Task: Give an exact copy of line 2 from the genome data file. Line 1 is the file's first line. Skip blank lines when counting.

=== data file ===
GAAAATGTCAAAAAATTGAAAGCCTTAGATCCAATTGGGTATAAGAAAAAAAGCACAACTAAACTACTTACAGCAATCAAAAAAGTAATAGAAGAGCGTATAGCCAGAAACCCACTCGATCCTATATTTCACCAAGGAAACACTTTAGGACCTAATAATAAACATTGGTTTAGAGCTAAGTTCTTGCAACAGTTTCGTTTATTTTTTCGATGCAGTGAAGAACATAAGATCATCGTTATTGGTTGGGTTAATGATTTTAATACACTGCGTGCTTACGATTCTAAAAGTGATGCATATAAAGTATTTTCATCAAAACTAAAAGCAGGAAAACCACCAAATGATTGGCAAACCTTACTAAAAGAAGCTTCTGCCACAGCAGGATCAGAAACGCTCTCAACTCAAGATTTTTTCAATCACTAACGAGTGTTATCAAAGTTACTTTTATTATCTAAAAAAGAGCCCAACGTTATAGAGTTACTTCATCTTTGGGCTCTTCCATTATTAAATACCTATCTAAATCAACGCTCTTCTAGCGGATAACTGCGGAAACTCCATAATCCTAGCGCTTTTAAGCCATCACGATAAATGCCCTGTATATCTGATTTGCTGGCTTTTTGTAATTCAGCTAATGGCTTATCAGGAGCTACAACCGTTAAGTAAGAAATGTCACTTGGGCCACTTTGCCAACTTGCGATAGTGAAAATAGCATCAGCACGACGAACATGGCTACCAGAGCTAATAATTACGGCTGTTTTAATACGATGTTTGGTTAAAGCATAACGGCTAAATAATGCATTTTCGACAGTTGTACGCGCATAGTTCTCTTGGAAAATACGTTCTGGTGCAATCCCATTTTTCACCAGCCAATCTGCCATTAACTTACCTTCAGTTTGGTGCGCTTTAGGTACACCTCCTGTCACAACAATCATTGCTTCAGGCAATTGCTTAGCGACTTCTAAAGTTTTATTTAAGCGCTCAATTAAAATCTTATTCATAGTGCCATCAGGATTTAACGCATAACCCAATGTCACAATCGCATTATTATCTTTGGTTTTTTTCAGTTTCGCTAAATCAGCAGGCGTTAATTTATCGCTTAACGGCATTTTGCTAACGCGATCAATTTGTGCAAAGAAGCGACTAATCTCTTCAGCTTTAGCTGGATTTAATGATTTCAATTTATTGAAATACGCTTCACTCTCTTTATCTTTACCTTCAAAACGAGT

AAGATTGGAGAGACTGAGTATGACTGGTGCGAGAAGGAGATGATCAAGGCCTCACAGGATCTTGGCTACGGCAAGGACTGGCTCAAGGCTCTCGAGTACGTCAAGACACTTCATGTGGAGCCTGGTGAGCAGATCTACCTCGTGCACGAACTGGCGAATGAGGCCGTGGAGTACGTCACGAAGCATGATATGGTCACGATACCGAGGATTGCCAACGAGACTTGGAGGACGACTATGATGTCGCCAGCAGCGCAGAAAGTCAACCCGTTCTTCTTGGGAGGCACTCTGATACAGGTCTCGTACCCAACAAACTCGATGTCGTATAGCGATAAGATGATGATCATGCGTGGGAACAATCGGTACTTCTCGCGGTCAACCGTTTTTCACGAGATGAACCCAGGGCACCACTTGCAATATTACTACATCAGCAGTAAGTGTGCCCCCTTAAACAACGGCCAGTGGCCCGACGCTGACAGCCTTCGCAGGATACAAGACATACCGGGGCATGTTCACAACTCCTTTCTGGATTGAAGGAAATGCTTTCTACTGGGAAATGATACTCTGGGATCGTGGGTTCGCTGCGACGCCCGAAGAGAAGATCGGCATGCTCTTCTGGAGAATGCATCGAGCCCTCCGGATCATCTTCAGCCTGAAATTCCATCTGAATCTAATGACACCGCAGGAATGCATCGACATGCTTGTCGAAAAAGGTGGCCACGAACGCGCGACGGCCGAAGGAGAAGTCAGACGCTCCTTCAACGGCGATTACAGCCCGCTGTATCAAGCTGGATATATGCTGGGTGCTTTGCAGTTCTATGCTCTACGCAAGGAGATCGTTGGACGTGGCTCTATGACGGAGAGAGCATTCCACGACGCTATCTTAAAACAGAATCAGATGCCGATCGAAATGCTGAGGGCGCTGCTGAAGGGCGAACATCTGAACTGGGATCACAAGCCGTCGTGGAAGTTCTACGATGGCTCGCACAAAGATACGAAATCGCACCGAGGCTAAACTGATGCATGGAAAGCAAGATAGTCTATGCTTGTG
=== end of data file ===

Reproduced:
AAGATTGGAGAGACTGAGTATGACTGGTGCGAGAAGGAGATGATCAAGGCCTCACAGGATCTTGGCTACGGCAAGGACTGGCTCAAGGCTCTCGAGTACGTCAAGACACTTCATGTGGAGCCTGGTGAGCAGATCTACCTCGTGCACGAACTGGCGAATGAGGCCGTGGAGTACGTCACGAAGCATGATATGGTCACGATACCGAGGATTGCCAACGAGACTTGGAGGACGACTATGATGTCGCCAGCAGCGCAGAAAGTCAACCCGTTCTTCTTGGGAGGCACTCTGATACAGGTCTCGTACCCAACAAACTCGATGTCGTATAGCGATAAGATGATGATCATGCGTGGGAACAATCGGTACTTCTCGCGGTCAACCGTTTTTCACGAGATGAACCCAGGGCACCACTTGCAATATTACTACATCAGCAGTAAGTGTGCCCCCTTAAACAACGGCCAGTGGCCCGACGCTGACAGCCTTCGCAGGATACAAGACATACCGGGGCATGTTCACAACTCCTTTCTGGATTGAAGGAAATGCTTTCTACTGGGAAATGATACTCTGGGATCGTGGGTTCGCTGCGACGCCCGAAGAGAAGATCGGCATGCTCTTCTGGAGAATGCATCGAGCCCTCCGGATCATCTTCAGCCTGAAATTCCATCTGAATCTAATGACACCGCAGGAATGCATCGACATGCTTGTCGAAAAAGGTGGCCACGAACGCGCGACGGCCGAAGGAGAAGTCAGACGCTCCTTCAACGGCGATTACAGCCCGCTGTATCAAGCTGGATATATGCTGGGTGCTTTGCAGTTCTATGCTCTACGCAAGGAGATCGTTGGACGTGGCTCTATGACGGAGAGAGCATTCCACGACGCTATCTTAAAACAGAATCAGATGCCGATCGAAATGCTGAGGGCGCTGCTGAAGGGCGAACATCTGAACTGGGATCACAAGCCGTCGTGGAAGTTCTACGATGGCTCGCACAAAGATACGAAATCGCACCGAGGCTAAACTGATGCATGGAAAGCAAGATAGTCTATGCTTGTG